Japan has announced a new simplified procedure for issuing highly qualified professional visas to foreign employees.
Last week, the Japanese Immigration Services Agency announced plans to give those who meet certain criteria, such as a yearly salary of 20 million yen ($151,000) and a master’s degree, preferential treatment. Foreign candidates will also be allowed to work in the country for up to 5 years, according to the government.
The new policy aims to attract highly skilled professionals to Japan, which is recognised as one of the most desirable job destinations for technologists. Both foreign employees and students seeking to work or study in Japan are expected to benefit from the change.
Three Categories of Work for Highly Skilled Professional Visa
Applicants who meet specific criteria in three categories of work may qualify for a highly skilled professional visa for a term of five years. The three categories of work include;
- Advanced academic research
- Advanced specialized/technical activities, and
- Advanced business and management activities
Applicants with a master’s degree or higher and an annual income of more than 20 million yen, or with a work history of 10 years or more and an annual income of more than 20 million yen, may obtain a five-year visa for advanced academic research or advanced specialized/technical activities. The points-based system will be maintained.
Eligibility for advanced business and management activities requires at least five years of work experience and an annual income of at least 40 million yen, making applicants eligible for a five-year visa.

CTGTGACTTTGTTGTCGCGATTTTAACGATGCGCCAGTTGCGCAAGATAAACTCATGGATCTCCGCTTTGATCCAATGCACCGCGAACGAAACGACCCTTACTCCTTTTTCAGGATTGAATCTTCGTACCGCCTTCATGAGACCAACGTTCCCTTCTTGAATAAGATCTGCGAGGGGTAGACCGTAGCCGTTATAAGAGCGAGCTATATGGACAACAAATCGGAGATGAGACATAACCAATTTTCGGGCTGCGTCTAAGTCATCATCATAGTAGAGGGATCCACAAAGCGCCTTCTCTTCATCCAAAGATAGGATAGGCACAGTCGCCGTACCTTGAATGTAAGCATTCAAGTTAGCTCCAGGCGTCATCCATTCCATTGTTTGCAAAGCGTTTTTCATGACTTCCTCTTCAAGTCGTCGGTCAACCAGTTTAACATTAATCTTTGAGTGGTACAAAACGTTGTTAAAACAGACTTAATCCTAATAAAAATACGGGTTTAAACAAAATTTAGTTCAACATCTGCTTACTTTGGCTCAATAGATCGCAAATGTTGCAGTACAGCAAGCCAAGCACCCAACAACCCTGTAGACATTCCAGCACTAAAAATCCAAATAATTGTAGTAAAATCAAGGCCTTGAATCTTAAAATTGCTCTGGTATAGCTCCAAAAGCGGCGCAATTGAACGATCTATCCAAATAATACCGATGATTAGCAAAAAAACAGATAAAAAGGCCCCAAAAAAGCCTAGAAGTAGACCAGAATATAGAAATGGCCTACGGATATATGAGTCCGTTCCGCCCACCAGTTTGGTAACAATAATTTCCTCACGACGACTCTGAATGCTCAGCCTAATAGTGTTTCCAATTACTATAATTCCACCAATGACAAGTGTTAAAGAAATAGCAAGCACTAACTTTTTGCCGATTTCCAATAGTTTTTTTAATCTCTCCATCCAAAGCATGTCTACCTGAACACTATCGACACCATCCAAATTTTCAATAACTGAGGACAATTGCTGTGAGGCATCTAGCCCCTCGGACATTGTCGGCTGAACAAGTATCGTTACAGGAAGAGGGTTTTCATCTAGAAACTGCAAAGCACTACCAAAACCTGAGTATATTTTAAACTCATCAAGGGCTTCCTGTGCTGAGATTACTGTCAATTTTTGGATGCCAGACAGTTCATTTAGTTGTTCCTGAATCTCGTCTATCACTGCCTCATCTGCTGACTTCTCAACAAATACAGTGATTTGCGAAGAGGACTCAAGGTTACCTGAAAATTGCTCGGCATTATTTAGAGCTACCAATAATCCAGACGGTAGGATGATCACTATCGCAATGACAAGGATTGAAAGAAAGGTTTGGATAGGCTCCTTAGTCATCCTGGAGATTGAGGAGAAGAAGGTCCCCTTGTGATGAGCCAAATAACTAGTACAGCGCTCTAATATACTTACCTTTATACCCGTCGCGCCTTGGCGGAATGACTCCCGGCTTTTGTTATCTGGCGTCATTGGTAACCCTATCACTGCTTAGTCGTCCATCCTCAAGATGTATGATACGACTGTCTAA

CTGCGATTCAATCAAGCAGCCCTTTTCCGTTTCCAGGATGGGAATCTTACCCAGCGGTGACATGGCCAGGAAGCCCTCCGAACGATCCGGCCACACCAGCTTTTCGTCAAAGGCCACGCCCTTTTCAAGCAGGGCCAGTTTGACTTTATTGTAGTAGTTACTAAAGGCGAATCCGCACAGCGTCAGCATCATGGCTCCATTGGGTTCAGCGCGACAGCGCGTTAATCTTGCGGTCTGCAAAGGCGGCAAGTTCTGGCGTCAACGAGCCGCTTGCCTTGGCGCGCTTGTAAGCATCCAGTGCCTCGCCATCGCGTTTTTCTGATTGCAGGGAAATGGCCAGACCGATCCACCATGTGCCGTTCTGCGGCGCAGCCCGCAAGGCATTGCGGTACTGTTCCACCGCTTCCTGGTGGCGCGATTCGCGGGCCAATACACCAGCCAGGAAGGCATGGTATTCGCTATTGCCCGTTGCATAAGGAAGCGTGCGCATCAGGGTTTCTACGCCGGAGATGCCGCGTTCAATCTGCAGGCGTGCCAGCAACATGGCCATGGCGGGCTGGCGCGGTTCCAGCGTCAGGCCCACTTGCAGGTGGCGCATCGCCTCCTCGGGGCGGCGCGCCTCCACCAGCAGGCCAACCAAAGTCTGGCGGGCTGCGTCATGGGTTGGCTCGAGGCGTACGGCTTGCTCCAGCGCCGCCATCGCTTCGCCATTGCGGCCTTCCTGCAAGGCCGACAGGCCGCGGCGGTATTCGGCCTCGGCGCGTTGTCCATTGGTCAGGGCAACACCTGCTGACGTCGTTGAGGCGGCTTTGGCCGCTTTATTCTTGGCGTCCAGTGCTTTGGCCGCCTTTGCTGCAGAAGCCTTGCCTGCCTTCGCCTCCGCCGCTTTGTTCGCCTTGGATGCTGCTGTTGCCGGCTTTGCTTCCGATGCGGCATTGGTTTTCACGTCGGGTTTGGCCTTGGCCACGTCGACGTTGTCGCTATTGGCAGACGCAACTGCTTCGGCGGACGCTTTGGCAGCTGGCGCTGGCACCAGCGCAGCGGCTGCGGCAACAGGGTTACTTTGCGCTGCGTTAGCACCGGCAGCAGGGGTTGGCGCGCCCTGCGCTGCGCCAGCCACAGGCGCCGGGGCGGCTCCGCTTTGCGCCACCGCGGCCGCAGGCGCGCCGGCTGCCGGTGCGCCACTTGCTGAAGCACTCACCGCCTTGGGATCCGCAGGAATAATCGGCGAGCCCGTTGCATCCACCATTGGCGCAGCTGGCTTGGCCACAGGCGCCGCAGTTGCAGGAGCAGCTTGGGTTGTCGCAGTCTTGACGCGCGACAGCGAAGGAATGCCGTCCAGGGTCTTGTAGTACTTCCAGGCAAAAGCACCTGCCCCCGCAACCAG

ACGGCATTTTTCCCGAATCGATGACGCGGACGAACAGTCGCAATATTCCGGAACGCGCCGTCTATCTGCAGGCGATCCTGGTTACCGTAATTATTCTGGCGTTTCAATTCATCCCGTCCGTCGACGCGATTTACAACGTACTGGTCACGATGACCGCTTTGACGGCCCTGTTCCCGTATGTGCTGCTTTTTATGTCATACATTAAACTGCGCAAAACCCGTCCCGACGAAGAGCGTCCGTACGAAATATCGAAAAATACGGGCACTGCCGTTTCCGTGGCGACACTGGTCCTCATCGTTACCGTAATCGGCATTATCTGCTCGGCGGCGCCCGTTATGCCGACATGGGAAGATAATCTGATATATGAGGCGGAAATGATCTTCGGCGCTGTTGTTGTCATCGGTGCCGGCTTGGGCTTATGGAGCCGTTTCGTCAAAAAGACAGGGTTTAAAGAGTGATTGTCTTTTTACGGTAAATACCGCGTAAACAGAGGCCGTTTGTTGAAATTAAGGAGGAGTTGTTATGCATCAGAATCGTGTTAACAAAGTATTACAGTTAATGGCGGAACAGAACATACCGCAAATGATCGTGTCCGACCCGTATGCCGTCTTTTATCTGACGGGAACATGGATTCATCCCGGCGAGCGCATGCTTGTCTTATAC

Permanent Visa Eligibility
Applicants who meet the streamlined standards and are granted five-year visas will be eligible for a permanent visa after only one year in Japan. Current visa holders, on the other hand, must reside in Japan for three years before applying for a permanent visa.
Criticism of Points-Based System
Although the Japanese government’s points-based system for awarding highly skilled professional visas has been successful in identifying qualified candidates, it has also been criticised for being overly burdensome. The simplified procedure should make it easier for highly skilled professionals to obtain visas and work in Japan.
The move is expected to boost Japan’s economy, which is suffering from a labour shortage, as well as promote cultural exchange between Japan and other countries.
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